|In three months, I lost 25 lbs.|
I’ve got to admit: I entered the Bodybuilding.com 2013 Transformation Challenge mostly on a lark. My brother told me about it and I thought it’d be fun (I would soon find out my definition of “fun” needs a little tightening).
The truth is — and I’m ashamed to admit it now — I thought I looked fine. I knew I was a little heavy, of course, but I chalked it up to being 45 years old. I went to the gym; I ate relatively well… if my stomach gave the impression I was trying to “one-up” the Octomom, well, that was just age.
But something happened when I decided to enter the Challenge that altered my self-perception: my brother and I took our “before” photos.
Now, I don’t think I’m speaking out of turn when I say that “before” pictures, by their very nature, are not meant to be flattering — and ours were certainly no exception. In fact, they were so far from flattering that we could hardly keep the camera still — we were literally shaking with laughter when it was the other guy’s turn to say “cheese.”
Yet, afterwards, I couldn’t help but think that guys who are in decent shape — not great shape, mind you, just decent — simply can’t look as bad as we did. Yeah, our round bellies and forlorn expressions were funny, but only in the same way that watching “The Three Stooges” is funny. When one is on the receiving end of a slap to the face or a poke in the eye, it’s not quite so amusing. And our pictures were the ultimate poke in the eye/slap in the face (I apologize in advance to those who felt likewise upon viewing them).
As I reflected on those digital images, I resolved then and there to put everything I had into the Challenge. Unlike some of the entrants (and I’m not passing judgment here), I had no desire to do it more than once. Either I was going to change my life — eat healthy and exercise with a purpose — or I wasn’t. Sure, winning or even placing in the Challenge would be great, but ultimately I wanted to make a lasting lifestyle change.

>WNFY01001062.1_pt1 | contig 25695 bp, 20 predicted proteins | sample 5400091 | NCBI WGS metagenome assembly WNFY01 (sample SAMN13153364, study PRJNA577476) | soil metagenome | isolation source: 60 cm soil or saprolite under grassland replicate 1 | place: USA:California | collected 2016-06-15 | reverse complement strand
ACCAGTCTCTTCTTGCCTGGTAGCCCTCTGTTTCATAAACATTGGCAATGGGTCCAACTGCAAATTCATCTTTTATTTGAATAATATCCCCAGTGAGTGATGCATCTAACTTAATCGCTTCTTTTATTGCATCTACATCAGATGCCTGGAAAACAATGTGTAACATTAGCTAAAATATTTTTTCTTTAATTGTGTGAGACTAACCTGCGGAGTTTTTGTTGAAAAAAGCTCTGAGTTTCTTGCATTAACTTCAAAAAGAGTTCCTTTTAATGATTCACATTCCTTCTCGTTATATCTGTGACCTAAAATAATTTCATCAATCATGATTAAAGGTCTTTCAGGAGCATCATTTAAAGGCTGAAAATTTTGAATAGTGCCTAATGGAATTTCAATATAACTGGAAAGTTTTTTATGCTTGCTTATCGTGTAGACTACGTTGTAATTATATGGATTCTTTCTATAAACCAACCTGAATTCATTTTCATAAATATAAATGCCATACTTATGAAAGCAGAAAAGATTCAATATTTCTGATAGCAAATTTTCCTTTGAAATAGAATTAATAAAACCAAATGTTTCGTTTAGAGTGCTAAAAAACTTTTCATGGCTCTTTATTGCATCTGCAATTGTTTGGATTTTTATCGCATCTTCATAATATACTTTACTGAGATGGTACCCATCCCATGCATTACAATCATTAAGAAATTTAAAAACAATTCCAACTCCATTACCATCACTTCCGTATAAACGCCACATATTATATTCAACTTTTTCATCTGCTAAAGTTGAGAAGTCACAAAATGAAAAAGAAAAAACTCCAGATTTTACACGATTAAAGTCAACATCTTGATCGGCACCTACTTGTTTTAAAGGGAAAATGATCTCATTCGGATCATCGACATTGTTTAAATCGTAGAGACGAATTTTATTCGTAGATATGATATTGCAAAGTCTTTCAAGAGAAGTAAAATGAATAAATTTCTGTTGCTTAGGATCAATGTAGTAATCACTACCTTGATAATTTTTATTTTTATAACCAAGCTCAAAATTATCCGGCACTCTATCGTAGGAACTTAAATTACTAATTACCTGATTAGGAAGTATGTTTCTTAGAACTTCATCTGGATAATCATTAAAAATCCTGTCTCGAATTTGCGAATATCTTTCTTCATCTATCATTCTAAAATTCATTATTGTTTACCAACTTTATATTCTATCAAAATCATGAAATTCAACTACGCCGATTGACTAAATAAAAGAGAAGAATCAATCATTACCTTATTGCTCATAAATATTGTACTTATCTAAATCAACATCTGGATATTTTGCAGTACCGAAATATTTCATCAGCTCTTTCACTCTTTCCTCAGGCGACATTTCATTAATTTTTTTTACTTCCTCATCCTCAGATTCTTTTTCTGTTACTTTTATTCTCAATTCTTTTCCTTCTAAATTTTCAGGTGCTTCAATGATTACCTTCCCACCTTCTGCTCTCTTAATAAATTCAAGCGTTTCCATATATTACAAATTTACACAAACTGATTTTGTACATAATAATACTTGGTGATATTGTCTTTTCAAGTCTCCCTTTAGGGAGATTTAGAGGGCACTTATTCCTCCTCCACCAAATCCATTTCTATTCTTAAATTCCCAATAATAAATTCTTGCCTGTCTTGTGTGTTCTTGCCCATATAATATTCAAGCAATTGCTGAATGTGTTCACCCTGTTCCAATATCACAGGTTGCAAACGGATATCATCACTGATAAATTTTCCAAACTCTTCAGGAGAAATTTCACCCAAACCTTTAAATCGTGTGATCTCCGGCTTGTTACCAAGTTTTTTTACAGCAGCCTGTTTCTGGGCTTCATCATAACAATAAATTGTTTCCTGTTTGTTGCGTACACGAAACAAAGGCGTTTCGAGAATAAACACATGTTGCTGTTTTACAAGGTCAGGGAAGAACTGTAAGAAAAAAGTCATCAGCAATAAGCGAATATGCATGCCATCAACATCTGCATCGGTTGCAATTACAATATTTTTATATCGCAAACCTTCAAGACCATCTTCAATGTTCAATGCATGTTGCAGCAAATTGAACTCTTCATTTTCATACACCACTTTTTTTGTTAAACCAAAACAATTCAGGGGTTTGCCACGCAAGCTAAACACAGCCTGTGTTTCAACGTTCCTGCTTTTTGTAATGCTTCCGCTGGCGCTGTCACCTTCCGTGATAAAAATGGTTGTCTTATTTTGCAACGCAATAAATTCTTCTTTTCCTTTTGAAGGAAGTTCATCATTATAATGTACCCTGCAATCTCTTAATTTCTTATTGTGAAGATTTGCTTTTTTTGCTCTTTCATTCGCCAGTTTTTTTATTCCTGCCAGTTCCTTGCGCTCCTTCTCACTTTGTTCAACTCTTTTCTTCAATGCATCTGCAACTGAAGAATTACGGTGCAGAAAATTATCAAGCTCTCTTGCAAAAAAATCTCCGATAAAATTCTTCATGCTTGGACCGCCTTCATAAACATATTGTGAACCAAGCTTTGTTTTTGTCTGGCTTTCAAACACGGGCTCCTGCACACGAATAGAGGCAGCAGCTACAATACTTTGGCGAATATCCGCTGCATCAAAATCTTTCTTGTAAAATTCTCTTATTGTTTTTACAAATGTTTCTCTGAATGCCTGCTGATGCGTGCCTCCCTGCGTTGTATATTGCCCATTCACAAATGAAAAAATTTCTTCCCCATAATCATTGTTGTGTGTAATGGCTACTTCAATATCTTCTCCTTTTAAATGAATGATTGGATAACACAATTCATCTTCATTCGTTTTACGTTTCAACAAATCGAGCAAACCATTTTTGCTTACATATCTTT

I thought I had a fair amount of muscle going in, so the first thing I did was address my less-than-stellar diet. I consulted with a friend of mine, who’s a personal trainer, and he helped me set up a plan of action. Unfortunately, the one thing the plan didn’t take into account was portion size and, after a couple of weeks, despite my best efforts in the gym, I had lost a grand total of four pounds.
This prompted me to start tracking everything I ate, as well as my weight (with the hope that I could determine what worked and what didn’t) on a daily basis.
WEIGHT LOSS GRAPH
1/12 to 2/23
|Click on graph to enlarge|
WEIGHT LOSS GRAPH
2/24 to 3/23
|Click on graph to enlarge|
I also started getting serious about cardio — those blood-pumping, mind-numbing exercises that surely warrant consideration as one of Dante’s circles.
My visits to the gym began lasting longer and longer, as I made it a point to get on the treadmill at least three times a week… then four times a week… then five times a week. For awhile, it worked. From January 12 to January 24, I lost almost seven pounds, dropping below the 200-pound mark for the first time in a long time.
Then, life got in the way.
I found out in mid-January that, due to the poor economy, a client of mine (I’m a freelance writer) was shutting down the daily stock market newsletter that I had helped him produce since 2007… and I quickly received a firsthand lesson regarding the effect of stress on one’s weight loss.
Despite a great diet and consistently strong efforts in the gym — a typical workout was now approaching three hours — I started packing on the pounds.
From the time I found part-time work in early February until March 2, I gained 5 lbs. — which meant that my total weight loss stood at a mere 10 pounds in the nine weeks since I started the Challenge. I wrote about these difficult times on my BodySpace blog:
“I’m in a bit of a rut. I fear my diet, which I always thought was ridiculously light given my size and activity level (typically, well under 2,000 calories), may have actually lowered my metabolism. Recently, I’ve been terribly tired and, worse, terribly hungry — all the time.”